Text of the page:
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Meditations on a Wood Floor View Comments
By Charity Vogel

SOME PEOPLE FLIP on the TV or climb on the treadmill when they get stressed. Others go shopping, draw a bath or rip open a bag of Oreos.

But I’ve found a different means of escape, and it’s about as plain and prosaic as a peanut butter sandwich. For me, relief from worry and care comes through the weathered wooden floors in my old Victorian house. Knotty and scarred, worn smooth by the decades, these old heart pine floors have saved my sanity quite a few times. And I’m sure—as sure as I am of anything in this stress-driven world—that they’ll do it again.

Take an example from the recent past. In February 2009, an airplane carrying 49 people crashed to the ground in a suburb near my home. It was a traumatic event and it stunned the community, not to mention the country.

As a journalist at the major metropolitan daily newspaper in our region, moments like these for me—and for my husband, who is also a reporter—aren’t just tragedies. They are calls to relentless, deadline-driven work. The two of us spent days and nights in the newsroom after the crash, writing stories about the disaster. By the end of those grueling shifts, we were spent.

We came home, and my husband went off to fix a snack. (We had been living on newsroom pizza.) But instead of sinking onto the couch, I headed straight for the basement—and the Murphy Oil
Soap.

Wiping the wood floors in my house that night soothed my spirit and calmed my mind. Instead of seeing images of the downed plane on an endless loop in my mind, I saw the grain in antique pine planks, darkened by more than a century of steady use, some parts worn smooth as a cloister walk, other parts roughened and shrunk with age.

Instead of the smell of jet fuel, I inhaled the lemon-and-honey smell of oil soap, homey and innocent. That night I realized again what I already knew: Wiping down these old wooden boards with warm soapy water is an act of health and cleanliness, of organization and structure. It is a way to reclaim order and to reassert control in a world where those qualities can be difficult to find.

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Charity Vogel is a prize-winning journalist who holds a doctorate in English from the University of Buffalo. A native of Buffalo, she lives in a 19th-century Victorian with her husband, T.J., and two small daughters. She is currently at work on a book for Cornell University Press.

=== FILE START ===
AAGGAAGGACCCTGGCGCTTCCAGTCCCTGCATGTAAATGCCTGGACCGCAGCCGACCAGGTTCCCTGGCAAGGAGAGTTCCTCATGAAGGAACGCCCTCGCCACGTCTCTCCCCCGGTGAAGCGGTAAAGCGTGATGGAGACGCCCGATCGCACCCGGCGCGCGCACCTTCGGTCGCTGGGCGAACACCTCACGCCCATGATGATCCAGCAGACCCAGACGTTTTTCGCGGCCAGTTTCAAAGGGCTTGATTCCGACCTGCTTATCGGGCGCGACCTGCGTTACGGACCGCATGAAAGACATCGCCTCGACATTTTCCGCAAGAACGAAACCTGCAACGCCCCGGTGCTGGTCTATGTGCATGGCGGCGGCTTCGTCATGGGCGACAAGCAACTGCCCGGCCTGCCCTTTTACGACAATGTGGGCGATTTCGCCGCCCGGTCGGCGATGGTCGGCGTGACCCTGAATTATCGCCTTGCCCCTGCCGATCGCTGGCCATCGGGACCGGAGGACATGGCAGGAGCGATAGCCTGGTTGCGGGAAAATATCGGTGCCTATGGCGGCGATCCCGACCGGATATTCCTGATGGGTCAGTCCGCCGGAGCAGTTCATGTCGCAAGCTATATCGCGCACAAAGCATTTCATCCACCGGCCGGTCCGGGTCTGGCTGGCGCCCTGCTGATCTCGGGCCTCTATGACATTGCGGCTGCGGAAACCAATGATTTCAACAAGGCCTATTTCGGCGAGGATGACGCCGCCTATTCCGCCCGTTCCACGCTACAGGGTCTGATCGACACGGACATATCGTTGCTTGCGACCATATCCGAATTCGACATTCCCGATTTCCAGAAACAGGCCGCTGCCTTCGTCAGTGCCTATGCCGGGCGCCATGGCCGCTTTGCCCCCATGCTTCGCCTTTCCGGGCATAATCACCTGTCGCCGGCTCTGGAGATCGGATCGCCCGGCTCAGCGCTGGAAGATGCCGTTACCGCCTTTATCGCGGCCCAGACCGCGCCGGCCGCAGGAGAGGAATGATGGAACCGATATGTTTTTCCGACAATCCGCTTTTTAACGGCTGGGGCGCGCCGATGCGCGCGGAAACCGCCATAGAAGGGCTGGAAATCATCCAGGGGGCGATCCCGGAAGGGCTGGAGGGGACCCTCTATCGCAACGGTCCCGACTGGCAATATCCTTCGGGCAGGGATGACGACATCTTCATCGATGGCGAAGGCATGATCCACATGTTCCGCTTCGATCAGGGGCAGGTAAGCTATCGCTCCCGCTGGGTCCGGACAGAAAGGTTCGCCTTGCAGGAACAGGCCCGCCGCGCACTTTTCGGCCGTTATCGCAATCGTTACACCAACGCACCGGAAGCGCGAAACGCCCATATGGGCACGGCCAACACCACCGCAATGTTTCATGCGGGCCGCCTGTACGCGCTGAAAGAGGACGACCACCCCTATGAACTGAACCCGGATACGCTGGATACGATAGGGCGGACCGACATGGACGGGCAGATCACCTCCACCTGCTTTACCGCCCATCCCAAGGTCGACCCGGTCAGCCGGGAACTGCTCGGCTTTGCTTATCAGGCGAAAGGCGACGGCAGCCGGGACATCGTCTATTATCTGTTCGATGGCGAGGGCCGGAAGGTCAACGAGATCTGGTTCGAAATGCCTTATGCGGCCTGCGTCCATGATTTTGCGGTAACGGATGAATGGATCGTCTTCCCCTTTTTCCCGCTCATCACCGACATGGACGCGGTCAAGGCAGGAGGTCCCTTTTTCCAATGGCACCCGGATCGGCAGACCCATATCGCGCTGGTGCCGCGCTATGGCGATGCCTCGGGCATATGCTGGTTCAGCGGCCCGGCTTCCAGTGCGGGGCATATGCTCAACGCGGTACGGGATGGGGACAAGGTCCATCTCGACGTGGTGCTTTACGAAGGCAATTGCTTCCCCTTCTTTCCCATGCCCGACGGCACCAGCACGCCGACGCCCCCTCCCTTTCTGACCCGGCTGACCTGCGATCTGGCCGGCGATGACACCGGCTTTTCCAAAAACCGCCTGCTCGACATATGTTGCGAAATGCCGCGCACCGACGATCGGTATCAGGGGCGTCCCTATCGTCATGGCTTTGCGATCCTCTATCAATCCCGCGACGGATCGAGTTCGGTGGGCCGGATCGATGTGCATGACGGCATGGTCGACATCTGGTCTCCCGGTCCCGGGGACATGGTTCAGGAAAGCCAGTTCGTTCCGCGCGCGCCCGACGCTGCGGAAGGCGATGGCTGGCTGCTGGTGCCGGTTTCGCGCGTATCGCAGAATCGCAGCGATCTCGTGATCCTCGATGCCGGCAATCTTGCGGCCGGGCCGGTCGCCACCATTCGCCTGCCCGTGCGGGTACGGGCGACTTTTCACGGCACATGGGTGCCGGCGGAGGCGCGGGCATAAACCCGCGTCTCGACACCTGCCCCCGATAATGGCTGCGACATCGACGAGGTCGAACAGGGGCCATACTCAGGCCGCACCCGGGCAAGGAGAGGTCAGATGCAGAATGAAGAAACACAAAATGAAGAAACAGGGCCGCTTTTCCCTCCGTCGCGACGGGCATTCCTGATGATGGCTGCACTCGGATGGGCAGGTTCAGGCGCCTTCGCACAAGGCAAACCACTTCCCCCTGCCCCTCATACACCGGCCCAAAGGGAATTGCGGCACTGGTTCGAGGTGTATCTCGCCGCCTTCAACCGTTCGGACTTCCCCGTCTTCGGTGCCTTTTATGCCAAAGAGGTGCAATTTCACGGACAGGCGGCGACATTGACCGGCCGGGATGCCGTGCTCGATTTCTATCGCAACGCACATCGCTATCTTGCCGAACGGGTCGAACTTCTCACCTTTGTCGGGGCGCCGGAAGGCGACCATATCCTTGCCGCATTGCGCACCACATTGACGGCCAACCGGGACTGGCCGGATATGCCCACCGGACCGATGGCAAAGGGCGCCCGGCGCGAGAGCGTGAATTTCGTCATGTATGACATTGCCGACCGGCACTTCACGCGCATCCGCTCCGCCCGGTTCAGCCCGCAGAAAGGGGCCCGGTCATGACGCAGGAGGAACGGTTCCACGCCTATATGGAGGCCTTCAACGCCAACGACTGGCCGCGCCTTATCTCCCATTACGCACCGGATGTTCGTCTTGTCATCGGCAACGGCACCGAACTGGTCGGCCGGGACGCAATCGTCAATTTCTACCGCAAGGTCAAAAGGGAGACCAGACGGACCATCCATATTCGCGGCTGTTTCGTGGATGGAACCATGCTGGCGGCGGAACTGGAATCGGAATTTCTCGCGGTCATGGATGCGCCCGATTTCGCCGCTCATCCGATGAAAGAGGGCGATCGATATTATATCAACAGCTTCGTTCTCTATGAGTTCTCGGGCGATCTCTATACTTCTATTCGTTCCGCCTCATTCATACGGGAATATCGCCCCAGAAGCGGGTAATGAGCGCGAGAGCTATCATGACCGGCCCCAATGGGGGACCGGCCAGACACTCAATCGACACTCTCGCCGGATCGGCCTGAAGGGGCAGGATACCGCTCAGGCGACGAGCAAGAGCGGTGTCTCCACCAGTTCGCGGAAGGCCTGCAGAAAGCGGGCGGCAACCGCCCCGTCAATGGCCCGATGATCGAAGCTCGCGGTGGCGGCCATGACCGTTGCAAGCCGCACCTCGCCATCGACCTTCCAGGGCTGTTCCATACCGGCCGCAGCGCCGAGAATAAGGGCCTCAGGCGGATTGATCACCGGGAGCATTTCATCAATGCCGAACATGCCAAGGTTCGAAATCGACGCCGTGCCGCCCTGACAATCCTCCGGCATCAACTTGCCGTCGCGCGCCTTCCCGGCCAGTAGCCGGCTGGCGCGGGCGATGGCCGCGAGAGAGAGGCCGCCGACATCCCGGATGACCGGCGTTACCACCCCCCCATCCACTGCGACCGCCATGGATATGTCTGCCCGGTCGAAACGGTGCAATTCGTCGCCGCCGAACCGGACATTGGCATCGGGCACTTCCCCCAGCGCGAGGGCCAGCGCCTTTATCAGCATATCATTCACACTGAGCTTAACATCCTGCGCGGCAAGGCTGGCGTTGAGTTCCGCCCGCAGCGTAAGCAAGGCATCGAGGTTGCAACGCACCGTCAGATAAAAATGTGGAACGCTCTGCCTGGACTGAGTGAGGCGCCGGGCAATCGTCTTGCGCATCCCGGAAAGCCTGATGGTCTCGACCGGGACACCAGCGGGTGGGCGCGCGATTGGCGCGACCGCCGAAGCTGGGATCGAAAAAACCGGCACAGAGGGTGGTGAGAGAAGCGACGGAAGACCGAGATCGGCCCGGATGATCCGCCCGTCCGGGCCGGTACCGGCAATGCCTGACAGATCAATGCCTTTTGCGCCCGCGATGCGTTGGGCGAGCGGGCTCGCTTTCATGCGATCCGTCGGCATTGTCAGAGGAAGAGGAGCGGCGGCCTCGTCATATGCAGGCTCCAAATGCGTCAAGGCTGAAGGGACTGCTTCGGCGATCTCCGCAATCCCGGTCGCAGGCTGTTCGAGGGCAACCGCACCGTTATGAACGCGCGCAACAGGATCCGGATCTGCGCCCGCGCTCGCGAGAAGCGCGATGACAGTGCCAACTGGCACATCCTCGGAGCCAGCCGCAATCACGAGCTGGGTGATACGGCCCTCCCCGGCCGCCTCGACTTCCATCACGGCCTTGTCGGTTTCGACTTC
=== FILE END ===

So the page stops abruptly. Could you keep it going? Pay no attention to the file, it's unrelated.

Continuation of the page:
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Miguel Agustín Pro: 
		<i>¡Viva Cristo Rey!</i> (Long live Christ the King) were the last words Fr. Pro uttered before he was executed for being a Catholic priest and serving his flock. 
<p>Born into a prosperous, devout family in Guadalupe de Zacatecas, Mexico, he entered the Jesuits in 1911, but three years later fled to Granada, Spain, because of religious persecution in Mexico. He was ordained in Belgium in 1925. </p><p>Fr. Pro immediately returned to Mexico, where he served a Church forced to go “underground.” He celebrated the Eucharist clandestinely and ministered the other sacraments to small groups of Catholics. </p><p>He and his brother Roberto were arrested on trumped-up charges of attempting to assassinate Mexico’s president. Roberto was spared but Miguel was sentenced to face a firing squad on November 23, 1927. His funeral became a public demonstration of faith. He was beatified in 1988.</p> American Catholic Blog Virtues guide our behavior according to the directives of faith and reason, leading us toward true freedom based on self-control, which fills us with joy that comes from living a good and moral life.

 
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